There is little doubt that this is easier said than done, as validating oneself requires engaging in work with the motivation and intent of doing well for the sake of doing well. This idea runs counter to engaging in work in the hope of receiving recognition, a bonus and/or a promotion. While receiving these things are gratifying, performing at a high level for the sake of doing so allows for greater satisfaction in the work completed.
Said differently, if we are constantly looking for someone outside of ourselves to acknowledge quality work and give us something in return for it, we will get mired in a negative feedback loop of disappointment because people will fail to live up to our expectations.
But, when we live up to the expectations we have for ourselves simply for the satisfaction of knowing we did our best and produced quality work, we can let external achievements take care of themselves. Rewards, recognition, promotions or other forms of career success serves as a by-product, a consequence or a result of doing well for the sake of doing well.
Tip for Success #2: Control What You Can Control
One of the concepts, and clichés, in business (and in life) that is born out of validating oneself for performing at a high level for the sake of performing at a life level is: Control what you can control.
It goes without saying that we cannot control the perceptions or behavior of others. We cannot control whether a supervisor or co-worker acknowledges that we have submitted quality work or spent our weekend completing a project. What we can control, however, is our approach to our work knowing that, at some point, the energy, effort and commitment will pay off.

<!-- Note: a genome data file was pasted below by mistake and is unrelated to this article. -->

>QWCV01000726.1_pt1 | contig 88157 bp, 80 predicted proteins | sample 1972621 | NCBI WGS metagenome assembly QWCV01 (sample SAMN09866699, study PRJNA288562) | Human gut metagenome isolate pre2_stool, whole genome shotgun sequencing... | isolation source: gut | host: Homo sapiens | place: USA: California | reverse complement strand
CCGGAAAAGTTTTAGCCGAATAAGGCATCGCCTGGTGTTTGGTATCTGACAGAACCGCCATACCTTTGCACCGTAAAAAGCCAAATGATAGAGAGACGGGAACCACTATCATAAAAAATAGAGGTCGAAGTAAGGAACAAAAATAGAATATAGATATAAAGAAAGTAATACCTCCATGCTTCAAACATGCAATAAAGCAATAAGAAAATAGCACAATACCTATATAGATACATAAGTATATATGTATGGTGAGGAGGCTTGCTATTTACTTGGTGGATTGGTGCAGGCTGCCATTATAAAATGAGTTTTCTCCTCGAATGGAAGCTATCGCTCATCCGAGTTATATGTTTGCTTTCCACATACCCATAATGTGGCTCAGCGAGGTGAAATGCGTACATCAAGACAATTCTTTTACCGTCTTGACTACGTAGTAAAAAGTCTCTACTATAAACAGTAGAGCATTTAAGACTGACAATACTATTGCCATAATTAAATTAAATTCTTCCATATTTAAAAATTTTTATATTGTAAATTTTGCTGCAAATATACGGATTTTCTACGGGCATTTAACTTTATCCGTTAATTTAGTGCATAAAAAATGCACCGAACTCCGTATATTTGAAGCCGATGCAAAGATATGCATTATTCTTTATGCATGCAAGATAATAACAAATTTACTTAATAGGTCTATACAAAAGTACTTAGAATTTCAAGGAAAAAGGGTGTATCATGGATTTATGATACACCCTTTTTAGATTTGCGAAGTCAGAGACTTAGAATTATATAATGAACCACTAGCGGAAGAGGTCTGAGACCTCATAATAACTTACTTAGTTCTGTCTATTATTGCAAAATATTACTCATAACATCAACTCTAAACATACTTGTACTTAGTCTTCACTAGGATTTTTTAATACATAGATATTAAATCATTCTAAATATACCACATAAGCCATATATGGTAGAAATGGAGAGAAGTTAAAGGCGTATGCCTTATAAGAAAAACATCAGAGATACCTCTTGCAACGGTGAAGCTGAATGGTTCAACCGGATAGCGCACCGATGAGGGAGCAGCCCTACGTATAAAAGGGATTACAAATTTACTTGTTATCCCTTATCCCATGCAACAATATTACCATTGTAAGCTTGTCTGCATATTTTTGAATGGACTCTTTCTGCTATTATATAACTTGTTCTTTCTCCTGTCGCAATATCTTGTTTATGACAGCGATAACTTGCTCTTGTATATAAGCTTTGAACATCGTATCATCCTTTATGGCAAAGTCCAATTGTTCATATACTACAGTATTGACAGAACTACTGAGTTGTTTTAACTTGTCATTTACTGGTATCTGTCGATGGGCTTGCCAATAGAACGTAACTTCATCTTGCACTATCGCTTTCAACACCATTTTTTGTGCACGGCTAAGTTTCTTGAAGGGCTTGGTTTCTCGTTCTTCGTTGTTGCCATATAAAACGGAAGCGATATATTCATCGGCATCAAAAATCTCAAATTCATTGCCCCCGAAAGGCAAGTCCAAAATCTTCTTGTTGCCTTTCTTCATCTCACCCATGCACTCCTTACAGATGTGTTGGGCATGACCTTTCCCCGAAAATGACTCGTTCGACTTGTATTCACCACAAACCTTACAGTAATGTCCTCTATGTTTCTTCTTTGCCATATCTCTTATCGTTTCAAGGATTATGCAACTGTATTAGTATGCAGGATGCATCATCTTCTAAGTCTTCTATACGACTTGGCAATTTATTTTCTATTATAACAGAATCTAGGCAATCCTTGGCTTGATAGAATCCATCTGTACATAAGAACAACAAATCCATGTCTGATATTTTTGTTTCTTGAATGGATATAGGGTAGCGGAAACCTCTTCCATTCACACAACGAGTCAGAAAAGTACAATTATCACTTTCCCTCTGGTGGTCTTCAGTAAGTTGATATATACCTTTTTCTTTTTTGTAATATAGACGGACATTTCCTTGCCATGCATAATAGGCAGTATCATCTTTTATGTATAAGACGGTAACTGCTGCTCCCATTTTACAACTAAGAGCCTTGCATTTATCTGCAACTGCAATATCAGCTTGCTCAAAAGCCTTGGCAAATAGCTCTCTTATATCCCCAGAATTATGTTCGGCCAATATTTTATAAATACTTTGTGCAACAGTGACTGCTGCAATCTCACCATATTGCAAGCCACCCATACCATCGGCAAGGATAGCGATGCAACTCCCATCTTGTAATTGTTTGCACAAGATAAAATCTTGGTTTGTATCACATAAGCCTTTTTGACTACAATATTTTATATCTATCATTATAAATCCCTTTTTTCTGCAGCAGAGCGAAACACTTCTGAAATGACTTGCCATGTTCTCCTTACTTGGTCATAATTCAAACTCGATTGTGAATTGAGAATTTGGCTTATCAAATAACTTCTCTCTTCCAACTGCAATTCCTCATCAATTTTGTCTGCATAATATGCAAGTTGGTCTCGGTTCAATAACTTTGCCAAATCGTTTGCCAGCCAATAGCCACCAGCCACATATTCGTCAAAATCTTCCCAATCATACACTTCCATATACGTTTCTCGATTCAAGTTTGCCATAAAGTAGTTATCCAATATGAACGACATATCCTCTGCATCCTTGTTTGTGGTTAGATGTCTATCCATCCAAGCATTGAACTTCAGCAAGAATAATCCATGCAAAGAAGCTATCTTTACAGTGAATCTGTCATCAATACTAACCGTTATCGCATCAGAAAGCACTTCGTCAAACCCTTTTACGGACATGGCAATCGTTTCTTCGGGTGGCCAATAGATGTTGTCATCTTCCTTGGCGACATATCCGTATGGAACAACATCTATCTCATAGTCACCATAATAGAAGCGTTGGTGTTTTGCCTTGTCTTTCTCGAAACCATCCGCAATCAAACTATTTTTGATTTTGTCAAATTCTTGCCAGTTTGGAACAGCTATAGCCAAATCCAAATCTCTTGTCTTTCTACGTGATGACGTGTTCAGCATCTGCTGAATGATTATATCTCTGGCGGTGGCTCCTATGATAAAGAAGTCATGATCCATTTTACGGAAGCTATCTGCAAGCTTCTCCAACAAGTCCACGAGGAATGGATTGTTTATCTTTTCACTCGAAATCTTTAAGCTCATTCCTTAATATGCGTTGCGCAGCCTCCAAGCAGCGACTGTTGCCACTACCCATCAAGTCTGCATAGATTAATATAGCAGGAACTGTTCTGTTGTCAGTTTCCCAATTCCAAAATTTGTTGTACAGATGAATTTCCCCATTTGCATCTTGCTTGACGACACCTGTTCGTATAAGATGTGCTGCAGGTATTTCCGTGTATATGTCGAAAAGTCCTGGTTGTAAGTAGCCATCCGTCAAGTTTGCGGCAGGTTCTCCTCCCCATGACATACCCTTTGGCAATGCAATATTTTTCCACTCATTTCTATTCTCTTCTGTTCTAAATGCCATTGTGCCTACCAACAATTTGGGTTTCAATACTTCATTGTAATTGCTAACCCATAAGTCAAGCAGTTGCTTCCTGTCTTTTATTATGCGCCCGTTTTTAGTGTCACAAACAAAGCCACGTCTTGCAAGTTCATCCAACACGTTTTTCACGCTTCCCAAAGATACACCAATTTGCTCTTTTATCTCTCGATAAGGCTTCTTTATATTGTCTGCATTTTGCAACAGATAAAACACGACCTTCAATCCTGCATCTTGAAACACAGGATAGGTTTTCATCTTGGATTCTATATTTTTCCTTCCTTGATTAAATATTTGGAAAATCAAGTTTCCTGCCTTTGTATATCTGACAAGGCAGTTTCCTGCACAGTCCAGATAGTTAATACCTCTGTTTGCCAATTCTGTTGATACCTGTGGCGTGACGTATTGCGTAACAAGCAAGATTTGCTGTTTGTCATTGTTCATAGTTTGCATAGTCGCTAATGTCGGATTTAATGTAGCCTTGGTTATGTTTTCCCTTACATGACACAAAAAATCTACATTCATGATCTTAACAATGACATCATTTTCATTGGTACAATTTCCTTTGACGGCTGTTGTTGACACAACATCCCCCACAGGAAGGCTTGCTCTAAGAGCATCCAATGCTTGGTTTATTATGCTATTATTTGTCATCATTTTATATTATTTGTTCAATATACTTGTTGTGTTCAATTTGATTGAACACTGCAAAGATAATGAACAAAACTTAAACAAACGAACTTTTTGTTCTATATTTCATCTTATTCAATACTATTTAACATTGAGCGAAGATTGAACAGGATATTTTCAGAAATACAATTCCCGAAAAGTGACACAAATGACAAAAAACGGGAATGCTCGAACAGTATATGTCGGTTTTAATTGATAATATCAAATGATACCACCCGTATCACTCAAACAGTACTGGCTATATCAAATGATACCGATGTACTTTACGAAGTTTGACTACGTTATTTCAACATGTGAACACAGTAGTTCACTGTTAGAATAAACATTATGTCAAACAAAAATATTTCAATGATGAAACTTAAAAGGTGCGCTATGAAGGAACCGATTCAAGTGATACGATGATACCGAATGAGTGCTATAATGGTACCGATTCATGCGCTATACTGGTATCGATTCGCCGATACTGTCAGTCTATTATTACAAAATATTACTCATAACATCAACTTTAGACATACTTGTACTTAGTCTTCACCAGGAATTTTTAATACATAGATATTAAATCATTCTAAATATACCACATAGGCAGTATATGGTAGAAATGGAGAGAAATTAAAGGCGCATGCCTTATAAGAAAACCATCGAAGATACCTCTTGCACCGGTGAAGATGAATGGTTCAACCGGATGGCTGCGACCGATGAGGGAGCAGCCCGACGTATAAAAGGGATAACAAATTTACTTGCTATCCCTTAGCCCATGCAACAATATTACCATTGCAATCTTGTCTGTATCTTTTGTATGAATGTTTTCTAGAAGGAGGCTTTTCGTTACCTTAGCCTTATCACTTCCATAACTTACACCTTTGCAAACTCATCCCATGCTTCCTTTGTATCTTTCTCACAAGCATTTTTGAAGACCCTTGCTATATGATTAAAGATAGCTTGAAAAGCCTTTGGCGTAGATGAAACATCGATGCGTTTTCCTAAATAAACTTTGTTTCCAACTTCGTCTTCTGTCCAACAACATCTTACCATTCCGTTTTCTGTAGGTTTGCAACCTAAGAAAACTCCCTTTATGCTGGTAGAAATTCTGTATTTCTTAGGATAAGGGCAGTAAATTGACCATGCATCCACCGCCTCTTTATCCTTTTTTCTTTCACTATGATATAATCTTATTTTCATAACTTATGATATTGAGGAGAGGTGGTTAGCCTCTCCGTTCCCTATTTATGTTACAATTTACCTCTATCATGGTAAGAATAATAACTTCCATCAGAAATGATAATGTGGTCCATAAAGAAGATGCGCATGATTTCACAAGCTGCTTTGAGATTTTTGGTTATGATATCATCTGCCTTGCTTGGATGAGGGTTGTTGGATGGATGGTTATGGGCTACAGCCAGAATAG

The obvious psychological challenge, however, is wondering when and how our work will be acknowledged or rewarded, as it is quite natural to slip back into a mindset of pursuing external validation. After all, we have been conditioned for it most of our lives.
Such conditioning does not fit within the context of controlling what we can control, as it places undue emphasis on externalities—those things over which we have zero control. Moreover, it creates the potential for us to blame our present circumstances on things outside of ourselves, which can potentially lead to a “victim mindset.” It is in this psychological mindset that we relinquish our control and power to the whims of others.
Regaining control over our mindset requires us to reframe our circumstances. Rather than blaming co-workers for their lack of contribution or feeling as though we are victims of our supervisor’s lack of recognition, control your mind by focusing on your work. More specifically, focus your mind on continuously improving the quality of your work. Take stock knowing that you did your best, realized your potential and performed exemplary work for its own sake.
Here is what you need to know: You will eventually be noticed! Managing yourself by controlling what you can control and thereby producing high-quality work will lead to recognition by either your current employer or another organization. Business and industry in the 21st century is extraordinarily competitive and the need for talent abounds. By emphasizing your unique contributions for the sake of performing them well will not only lead to enhanced short-term job satisfaction but also long-term career success.